I'm dying to find out myself as I hate wasting good bread. My latest experiment with my breadmaker is turning out fine... I bought an extra pan for it and now use one solely for mixing-kneading the dough and the other for baking the loaf. At 1hr 30 mins through the cycle it goes through the "final shaping" stage and I set my kitchen timer to remind me of this. I pause the machine and tip the dough out of the pan it was mixed in, tear off a Satsuma sized piece of dough and chuck that piece back into the mixing pan. Then I reshape the dough on the bench and drop it into the new lightly greased pan to complete its rising and baking cycle. There is no paddle in this pan so instead of a huge hole when the baked loaf is tipped out, there is only a very neat hole from the paddle shaft.
Now, the bit of raw dough I tore off is sitting all alone in the "mixing" pan, so to keep it alive I add the water for my next loaf, 305mls, and 250g of strong white flour. This is left on the bench until the current loaf has baked and then after the machine has cooled down I start off my next loaf by setting it away on the dough cycle. Once it has properly mixed, about 15 minutes, I just switch the machine completely off and let it sit there for a couple of days. It ferments away slowly and when it is time to bake again I add 20g lard, 1.5 tsps salt, plus the balance of the flour, which will be another 250g of any sort I fancy like malted, wholemeal, seeded etc. etc., and off we go again on the never ending loaf run.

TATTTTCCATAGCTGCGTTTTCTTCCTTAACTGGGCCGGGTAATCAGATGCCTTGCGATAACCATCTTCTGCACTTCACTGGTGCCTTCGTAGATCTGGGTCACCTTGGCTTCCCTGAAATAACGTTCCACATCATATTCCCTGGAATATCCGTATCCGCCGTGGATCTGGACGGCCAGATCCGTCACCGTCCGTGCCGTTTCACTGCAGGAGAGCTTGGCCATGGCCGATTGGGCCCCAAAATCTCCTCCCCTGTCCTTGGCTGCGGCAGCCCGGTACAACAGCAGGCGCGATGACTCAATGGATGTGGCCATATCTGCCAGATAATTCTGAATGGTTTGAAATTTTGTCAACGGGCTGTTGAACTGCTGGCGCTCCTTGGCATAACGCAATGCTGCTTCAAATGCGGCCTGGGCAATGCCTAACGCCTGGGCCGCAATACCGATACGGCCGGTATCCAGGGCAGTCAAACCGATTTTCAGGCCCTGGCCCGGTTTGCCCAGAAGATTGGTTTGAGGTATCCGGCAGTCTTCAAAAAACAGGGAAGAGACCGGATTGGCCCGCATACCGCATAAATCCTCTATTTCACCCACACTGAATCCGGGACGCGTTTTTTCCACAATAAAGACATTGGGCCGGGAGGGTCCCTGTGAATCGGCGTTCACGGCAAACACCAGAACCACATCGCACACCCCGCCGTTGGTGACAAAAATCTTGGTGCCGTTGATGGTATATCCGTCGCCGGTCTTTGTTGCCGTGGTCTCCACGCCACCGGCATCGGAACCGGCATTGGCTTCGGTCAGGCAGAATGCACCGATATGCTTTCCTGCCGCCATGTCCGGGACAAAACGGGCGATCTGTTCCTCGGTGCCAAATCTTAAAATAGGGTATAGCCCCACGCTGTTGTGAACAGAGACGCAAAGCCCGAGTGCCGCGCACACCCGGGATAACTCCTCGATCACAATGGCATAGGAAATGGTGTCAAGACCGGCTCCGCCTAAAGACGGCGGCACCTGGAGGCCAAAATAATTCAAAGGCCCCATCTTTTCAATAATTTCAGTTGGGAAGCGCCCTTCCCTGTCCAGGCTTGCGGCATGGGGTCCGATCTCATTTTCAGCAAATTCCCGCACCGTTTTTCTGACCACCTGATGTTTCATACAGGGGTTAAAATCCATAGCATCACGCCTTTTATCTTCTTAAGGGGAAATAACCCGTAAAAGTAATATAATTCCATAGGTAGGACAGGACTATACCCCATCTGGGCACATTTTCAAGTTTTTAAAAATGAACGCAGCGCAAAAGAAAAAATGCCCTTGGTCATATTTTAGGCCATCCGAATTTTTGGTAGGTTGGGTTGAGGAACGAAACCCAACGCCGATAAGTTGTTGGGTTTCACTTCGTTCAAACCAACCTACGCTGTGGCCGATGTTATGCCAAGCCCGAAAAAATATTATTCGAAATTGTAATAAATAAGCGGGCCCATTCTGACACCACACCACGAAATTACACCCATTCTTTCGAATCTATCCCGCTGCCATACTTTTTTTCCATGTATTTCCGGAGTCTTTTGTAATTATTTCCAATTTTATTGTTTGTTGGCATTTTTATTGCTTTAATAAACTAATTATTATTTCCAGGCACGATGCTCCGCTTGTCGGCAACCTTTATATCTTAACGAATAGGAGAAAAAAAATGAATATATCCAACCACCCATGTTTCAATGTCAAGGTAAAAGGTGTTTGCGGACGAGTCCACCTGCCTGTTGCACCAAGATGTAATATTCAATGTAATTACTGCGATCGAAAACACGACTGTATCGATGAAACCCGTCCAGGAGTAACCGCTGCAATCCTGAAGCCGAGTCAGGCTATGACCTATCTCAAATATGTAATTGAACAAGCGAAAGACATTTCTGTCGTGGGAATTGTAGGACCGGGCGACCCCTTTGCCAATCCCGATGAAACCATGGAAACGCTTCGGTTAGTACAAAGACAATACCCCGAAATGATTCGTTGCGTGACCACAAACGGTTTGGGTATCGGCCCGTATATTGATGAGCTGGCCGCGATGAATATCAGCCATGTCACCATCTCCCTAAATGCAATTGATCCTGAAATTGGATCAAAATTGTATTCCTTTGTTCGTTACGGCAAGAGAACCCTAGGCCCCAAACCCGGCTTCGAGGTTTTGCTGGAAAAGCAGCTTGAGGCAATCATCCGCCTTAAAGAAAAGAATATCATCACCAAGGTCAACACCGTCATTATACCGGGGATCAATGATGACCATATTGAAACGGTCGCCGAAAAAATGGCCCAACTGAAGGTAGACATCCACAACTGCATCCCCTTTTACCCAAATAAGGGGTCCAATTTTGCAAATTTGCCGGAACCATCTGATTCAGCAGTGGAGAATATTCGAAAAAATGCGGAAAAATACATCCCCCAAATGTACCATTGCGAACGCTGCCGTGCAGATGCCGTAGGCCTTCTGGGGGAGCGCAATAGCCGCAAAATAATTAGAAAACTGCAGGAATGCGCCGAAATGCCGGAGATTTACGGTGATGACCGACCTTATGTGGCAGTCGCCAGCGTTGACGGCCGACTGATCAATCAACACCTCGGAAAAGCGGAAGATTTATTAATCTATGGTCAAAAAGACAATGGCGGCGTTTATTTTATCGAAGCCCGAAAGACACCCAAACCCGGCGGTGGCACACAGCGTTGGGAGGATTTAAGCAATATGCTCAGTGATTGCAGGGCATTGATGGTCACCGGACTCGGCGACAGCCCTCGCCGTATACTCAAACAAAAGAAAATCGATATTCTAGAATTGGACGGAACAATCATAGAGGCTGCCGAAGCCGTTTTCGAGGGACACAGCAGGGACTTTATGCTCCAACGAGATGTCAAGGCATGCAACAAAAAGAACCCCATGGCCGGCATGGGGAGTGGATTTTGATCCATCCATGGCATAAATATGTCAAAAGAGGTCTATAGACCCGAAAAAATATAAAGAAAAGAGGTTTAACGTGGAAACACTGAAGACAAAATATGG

The results are superb and resemble a sourdough in taste and I love it.
Will bread keep OK in a vacuum 872
I'm not convinced on this point. Do you have any reference for this? As opposed to the following: "A vacuum is measured in inches of Mercury. A total vacuum, or no air at all, measures...
(Anyone trying this must, of course, use yeast in the very first loaf.)